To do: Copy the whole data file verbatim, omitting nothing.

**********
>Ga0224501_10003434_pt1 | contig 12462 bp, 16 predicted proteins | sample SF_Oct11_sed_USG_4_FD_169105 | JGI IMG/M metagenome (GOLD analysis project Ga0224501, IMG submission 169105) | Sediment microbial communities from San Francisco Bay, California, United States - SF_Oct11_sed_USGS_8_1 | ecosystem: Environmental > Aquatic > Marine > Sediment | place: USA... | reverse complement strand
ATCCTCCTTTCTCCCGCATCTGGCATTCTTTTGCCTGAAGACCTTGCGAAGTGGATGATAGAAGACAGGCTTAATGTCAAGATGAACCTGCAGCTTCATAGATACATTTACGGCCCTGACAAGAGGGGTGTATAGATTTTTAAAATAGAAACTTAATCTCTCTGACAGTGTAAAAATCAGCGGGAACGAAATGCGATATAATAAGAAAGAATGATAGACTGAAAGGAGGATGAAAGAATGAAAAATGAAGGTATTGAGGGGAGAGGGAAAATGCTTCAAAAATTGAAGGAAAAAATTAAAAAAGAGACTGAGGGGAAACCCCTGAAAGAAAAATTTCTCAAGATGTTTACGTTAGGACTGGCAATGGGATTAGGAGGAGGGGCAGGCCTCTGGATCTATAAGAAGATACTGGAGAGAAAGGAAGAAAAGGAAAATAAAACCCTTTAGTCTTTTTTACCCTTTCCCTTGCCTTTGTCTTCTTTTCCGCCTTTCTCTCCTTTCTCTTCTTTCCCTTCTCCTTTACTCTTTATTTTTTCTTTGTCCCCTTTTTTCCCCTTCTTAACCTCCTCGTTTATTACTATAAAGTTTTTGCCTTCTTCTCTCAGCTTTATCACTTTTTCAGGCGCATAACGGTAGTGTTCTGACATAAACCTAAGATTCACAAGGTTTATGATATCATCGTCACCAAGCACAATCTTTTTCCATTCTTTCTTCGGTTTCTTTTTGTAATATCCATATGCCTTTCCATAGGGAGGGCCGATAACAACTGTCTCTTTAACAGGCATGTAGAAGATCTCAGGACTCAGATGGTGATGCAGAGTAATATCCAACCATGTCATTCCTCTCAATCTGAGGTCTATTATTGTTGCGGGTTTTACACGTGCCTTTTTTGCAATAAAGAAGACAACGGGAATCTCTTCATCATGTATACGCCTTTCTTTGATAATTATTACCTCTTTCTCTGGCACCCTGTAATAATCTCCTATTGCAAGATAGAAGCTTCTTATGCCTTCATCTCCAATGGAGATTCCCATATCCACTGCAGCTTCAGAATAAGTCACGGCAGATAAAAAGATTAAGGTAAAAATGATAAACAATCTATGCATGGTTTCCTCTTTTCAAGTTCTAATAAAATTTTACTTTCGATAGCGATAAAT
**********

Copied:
>Ga0224501_10003434_pt1 | contig 12462 bp, 16 predicted proteins | sample SF_Oct11_sed_USG_4_FD_169105 | JGI IMG/M metagenome (GOLD analysis project Ga0224501, IMG submission 169105) | Sediment microbial communities from San Francisco Bay, California, United States - SF_Oct11_sed_USGS_8_1 | ecosystem: Environmental > Aquatic > Marine > Sediment | place: USA... | reverse complement strand
ATCCTCCTTTCTCCCGCATCTGGCATTCTTTTGCCTGAAGACCTTGCGAAGTGGATGATAGAAGACAGGCTTAATGTCAAGATGAACCTGCAGCTTCATAGATACATTTACGGCCCTGACAAGAGGGGTGTATAGATTTTTAAAATAGAAACTTAATCTCTCTGACAGTGTAAAAATCAGCGGGAACGAAATGCGATATAATAAGAAAGAATGATAGACTGAAAGGAGGATGAAAGAATGAAAAATGAAGGTATTGAGGGGAGAGGGAAAATGCTTCAAAAATTGAAGGAAAAAATTAAAAAAGAGACTGAGGGGAAACCCCTGAAAGAAAAATTTCTCAAGATGTTTACGTTAGGACTGGCAATGGGATTAGGAGGAGGGGCAGGCCTCTGGATCTATAAGAAGATACTGGAGAGAAAGGAAGAAAAGGAAAATAAAACCCTTTAGTCTTTTTTACCCTTTCCCTTGCCTTTGTCTTCTTTTCCGCCTTTCTCTCCTTTCTCTTCTTTCCCTTCTCCTTTACTCTTTATTTTTTCTTTGTCCCCTTTTTTCCCCTTCTTAACCTCCTCGTTTATTACTATAAAGTTTTTGCCTTCTTCTCTCAGCTTTATCACTTTTTCAGGCGCATAACGGTAGTGTTCTGACATAAACCTAAGATTCACAAGGTTTATGATATCATCGTCACCAAGCACAATCTTTTTCCATTCTTTCTTCGGTTTCTTTTTGTAATATCCATATGCCTTTCCATAGGGAGGGCCGATAACAACTGTCTCTTTAACAGGCATGTAGAAGATCTCAGGACTCAGATGGTGATGCAGAGTAATATCCAACCATGTCATTCCTCTCAATCTGAGGTCTATTATTGTTGCGGGTTTTACACGTGCCTTTTTTGCAATAAAGAAGACAACGGGAATCTCTTCATCATGTATACGCCTTTCTTTGATAATTATTACCTCTTTCTCTGGCACCCTGTAATAATCTCCTATTGCAAGATAGAAGCTTCTTATGCCTTCATCTCCAATGGAGATTCCCATATCCACTGCAGCTTCAGAATAAGTCACGGCAGATAAAAAGATTAAGGTAAAAATGATAAACAATCTATGCATGGTTTCCTCTTTTCAAGTTCTAATAAAATTTTACTTTCGATAGCGATAAAT